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The video shows Torghuts in the Ejine banner centre doing a series of rehearsals for the celebration of the Chagaan Sar – the lunar new year. Most of them are recent migrants and their most important pastime nowadays is practising traditional cultural heritage. Dawa established the Topshur Association in 2009 with nine members in their 30s and 40s. He says topshur tradition had disappeared among the Ejine Torghuts by then, so they invited teachers from Bayangol of Xinjiang every year at the beginning. The association now has a membership of 400 people and they regularly organise competition with the Alasha League College of Arts. In the future, they plan to broaden the association membership throughout Inner Mongolia and beyond. For this purpose, he has already contacted Jangar Epic teachers in Xinjiang.
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This video contains some interesting details about the history of the Ejine Torghuts. After their settlement in Ejine almost 300 years ago, Torghut nobles took wives mostly from the Halh Mongols. Yonghong says that although traditional Torghut clothes have been preserved very well, the Torghuts in Ejine have lost many of their culture, for instance, the Jangar epic and the Savardan dance. Torghuts used to herd horses, cattle and sheep, but today camels and goats predominate. In everyday life, once can see some differences between the Torghuts and the Halh. The Torghut yurt, for example, is taller than the Halh version. The Torghuts are mostly Buddhist, though some also believe in shamanism. There are three monasteries in Ejine: Dashchoilin, Janchinamjil, and Dambadarjia, the last of which being a Halh monastery built in the 1930s. Today, lamas can marry and have children, and they live in their own homes, only coming to monasteries for chanting on certain days.
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This video features a herding Torghut family with a house at the Ejine banner centre. Batuzandan is a painter who paints Torghut patterns on furniture. His wife Tsetseg looks after their sheep and goats. Their son, who majored in painting at university, is planning to open his workshop in Ejine.Tsetseg sets out early in the morning by motorcycle to the countryside where she herds their goat and sheep flocks and comes back home after sunset. She says that they have fenced their land for many years, and they are suitable for herding in different seasons. Except for springtime, they mostly live in the banner centre and go back to the pasture once every two days in summer to provide water. She also talks about the government initiated development project called ‘ten complete covers’ (M. araviig bürheh; C. shige quan fugai) in the countryside, and is worried that their old shed will be pulled down soon. Due to the drop of market prices of meat and cashmere, the couple has been forced to rent out part of their land to some Han Chinese for cantaloupe cultivation over the last few years. Cantaloupe is used to feed animals in wintertime. Tsetseg complains that Han Chinese are too dirty as they litter loads of plastic bags every year which she has to clean up. If not for money, she says, they would certainly not rent out their land to the Han Chinese.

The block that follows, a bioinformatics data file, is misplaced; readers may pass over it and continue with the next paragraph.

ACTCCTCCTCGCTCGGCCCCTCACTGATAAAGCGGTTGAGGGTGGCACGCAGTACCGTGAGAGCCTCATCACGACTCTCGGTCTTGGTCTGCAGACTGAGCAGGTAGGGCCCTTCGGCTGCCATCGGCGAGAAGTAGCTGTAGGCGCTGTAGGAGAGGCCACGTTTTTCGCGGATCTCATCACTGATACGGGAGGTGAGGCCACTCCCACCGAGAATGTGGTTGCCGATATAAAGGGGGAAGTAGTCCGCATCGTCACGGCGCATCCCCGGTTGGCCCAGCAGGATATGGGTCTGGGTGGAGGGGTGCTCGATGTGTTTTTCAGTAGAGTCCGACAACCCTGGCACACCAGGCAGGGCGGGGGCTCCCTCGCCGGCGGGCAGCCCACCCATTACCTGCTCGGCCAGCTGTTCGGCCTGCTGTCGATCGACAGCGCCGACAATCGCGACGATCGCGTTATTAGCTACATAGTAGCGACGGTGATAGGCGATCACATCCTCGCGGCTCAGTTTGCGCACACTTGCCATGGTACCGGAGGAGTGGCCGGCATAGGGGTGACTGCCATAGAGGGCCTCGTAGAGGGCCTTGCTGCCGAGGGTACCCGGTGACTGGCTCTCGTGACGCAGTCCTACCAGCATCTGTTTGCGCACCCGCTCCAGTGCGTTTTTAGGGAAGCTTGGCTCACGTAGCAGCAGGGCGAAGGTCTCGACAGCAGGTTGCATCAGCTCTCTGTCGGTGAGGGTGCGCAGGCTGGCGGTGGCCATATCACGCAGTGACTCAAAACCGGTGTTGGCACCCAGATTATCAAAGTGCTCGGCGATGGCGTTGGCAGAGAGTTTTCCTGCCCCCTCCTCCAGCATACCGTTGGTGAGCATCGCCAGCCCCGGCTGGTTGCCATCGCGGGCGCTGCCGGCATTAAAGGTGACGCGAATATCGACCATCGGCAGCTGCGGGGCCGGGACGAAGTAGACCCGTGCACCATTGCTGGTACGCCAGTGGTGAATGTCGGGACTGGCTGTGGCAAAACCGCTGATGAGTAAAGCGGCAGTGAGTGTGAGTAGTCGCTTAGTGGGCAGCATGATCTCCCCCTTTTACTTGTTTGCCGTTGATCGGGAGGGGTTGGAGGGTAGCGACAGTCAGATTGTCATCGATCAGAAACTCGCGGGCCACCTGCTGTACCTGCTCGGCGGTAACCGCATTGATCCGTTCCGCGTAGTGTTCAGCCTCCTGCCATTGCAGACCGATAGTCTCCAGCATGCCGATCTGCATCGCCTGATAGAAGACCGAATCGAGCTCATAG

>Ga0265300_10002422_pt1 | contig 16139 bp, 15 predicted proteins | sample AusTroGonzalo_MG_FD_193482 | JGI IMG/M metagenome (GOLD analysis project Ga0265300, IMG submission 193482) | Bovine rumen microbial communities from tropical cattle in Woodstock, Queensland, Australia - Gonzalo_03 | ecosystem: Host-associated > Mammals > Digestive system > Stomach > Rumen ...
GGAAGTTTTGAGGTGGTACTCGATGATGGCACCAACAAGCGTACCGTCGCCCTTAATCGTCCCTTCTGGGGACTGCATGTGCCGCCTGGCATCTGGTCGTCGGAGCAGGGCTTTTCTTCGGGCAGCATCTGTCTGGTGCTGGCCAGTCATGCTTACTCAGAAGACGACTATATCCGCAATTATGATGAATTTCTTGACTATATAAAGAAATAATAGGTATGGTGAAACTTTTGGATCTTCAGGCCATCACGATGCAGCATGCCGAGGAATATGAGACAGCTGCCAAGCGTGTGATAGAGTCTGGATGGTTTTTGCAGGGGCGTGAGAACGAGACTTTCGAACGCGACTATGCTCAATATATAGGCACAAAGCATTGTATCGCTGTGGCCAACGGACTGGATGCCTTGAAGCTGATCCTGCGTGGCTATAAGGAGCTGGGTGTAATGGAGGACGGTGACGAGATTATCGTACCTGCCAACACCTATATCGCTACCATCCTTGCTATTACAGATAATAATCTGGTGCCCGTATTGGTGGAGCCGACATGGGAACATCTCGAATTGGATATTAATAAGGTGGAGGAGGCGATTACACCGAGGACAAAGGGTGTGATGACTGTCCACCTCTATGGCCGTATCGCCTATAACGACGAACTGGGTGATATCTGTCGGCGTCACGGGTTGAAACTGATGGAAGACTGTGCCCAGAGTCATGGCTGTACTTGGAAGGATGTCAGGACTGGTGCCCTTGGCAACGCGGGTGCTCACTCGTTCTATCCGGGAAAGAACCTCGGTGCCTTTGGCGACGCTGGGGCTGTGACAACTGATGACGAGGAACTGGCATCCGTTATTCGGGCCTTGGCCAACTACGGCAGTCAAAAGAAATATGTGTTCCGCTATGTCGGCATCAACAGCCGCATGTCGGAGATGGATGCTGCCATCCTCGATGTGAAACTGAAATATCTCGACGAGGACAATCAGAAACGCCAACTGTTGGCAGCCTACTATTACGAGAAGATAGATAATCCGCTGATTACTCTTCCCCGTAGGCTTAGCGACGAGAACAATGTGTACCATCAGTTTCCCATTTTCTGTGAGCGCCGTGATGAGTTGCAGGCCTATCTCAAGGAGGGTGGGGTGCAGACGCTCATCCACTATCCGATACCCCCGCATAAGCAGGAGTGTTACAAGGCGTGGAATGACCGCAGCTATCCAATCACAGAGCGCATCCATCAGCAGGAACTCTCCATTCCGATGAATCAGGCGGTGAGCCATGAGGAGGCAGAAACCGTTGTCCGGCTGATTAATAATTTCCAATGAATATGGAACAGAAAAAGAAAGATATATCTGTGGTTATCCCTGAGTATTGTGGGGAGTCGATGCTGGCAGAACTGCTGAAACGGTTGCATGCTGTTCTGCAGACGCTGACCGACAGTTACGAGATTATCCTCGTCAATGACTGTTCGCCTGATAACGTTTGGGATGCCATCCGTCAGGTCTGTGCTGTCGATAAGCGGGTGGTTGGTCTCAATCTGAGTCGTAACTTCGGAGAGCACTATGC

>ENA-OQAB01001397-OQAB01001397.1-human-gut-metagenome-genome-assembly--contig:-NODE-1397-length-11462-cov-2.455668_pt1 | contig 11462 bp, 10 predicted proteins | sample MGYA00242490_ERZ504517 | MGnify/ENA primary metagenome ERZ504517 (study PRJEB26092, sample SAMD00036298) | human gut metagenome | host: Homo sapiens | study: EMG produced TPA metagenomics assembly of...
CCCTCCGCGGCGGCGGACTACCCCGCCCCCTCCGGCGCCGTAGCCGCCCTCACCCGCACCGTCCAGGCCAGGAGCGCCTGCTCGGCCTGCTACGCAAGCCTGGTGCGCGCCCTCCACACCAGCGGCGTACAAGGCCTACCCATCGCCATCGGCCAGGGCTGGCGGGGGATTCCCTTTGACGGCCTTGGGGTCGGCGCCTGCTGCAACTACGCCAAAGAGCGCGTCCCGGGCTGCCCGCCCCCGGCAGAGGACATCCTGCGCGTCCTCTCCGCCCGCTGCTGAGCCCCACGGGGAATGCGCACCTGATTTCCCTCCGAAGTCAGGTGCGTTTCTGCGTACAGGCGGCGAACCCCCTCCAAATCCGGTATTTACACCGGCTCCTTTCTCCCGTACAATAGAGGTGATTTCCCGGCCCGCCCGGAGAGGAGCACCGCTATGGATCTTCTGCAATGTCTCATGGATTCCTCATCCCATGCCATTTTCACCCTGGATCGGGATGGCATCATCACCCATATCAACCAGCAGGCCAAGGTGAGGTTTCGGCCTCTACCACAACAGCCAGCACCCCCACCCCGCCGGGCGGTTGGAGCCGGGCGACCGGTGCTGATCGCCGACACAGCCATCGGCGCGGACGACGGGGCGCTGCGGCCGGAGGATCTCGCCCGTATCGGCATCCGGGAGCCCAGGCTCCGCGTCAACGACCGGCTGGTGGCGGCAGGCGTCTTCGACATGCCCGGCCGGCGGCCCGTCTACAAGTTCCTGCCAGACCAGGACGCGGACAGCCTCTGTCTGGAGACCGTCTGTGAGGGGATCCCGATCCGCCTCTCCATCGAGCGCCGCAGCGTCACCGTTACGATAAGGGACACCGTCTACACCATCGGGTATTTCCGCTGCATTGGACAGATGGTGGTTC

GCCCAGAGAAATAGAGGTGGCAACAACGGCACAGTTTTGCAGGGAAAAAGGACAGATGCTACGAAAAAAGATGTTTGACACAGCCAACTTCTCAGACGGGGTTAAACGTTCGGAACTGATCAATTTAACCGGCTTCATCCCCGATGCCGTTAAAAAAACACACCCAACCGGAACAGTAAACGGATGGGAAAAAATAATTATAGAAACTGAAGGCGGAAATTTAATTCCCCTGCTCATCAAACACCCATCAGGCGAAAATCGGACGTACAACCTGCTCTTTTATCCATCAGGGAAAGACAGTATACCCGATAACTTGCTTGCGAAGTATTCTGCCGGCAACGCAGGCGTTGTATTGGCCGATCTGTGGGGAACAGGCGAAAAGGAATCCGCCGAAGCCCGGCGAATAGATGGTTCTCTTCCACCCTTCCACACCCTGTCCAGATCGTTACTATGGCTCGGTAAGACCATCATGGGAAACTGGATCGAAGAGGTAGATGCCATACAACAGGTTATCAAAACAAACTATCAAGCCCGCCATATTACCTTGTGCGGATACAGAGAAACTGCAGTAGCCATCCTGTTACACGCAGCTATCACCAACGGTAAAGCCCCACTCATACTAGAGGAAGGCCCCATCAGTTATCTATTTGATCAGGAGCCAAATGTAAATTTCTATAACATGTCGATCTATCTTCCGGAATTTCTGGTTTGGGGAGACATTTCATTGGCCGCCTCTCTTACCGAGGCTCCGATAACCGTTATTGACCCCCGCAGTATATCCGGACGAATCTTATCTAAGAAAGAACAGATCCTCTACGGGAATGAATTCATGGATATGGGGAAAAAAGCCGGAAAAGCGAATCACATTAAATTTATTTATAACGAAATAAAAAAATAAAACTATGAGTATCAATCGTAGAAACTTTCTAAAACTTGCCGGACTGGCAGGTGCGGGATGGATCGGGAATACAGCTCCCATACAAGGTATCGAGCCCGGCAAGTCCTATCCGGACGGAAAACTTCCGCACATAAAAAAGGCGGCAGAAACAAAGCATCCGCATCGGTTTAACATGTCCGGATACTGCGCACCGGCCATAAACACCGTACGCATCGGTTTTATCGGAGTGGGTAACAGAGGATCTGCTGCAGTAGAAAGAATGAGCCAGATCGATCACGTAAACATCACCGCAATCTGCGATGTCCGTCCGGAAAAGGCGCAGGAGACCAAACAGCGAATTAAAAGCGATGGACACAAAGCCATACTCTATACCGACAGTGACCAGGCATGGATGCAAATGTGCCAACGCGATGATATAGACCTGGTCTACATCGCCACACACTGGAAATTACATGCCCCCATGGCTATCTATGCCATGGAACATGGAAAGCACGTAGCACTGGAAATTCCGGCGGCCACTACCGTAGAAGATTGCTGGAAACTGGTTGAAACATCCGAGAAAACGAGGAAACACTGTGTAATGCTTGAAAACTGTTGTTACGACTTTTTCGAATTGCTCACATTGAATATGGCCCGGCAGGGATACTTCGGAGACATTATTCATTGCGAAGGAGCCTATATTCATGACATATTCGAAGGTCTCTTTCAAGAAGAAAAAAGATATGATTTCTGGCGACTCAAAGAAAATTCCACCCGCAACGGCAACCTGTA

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This video shows that representatives from five Dashdawa Mongol surname groups – Bai, Kou, Xu, Du, Zhao – get together and talk about their memory of their ancestors in Chengde, the Ööld Mongols. These are close relatives.In the past, they say that Ööld Mongols in Chengde wore Mongolian dresses on importance occasions. They used to live in the Mongol Camp (蒙古营) which is also known as the Ööld Camp (厄鲁特营); the former name was used by the Chinese and the Manchu to refer to them, whereas the Dashdawa Mongols called their residence Ööld Camp. Kou Zixin says that he lived in the Mongol Camp until he was 10, and his grandfather was the head of the Mongol Camp. Kou Tianqing remembers that his grandfather had a Mongolian name called Bayanhu, but he adopted the surname Kou during the Republican period. Zhao Huiyan also remembers that her grandparents used to say, ‘we do not belong to the eight banners, we are from the Ili river’. It is clear from the video that they all know they are the descendants of the Dashdawa Mongols originally hailing from Xinjiang, but they do not know too much about details of their history.
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This video shows Wang Yanhong explaining the Dashdawa Mongol history to the representatives of five Dashdawa Mongol surname groups. He says that initially, about 1,000 Ööld people arrived at Chengde in 1757, followed by another group two years later, the same year when the Anyuan monastery in Chengde was built. Some years later, however, about 500 people were dispatched to Xinjiang to protect the Qing-Russian border areas.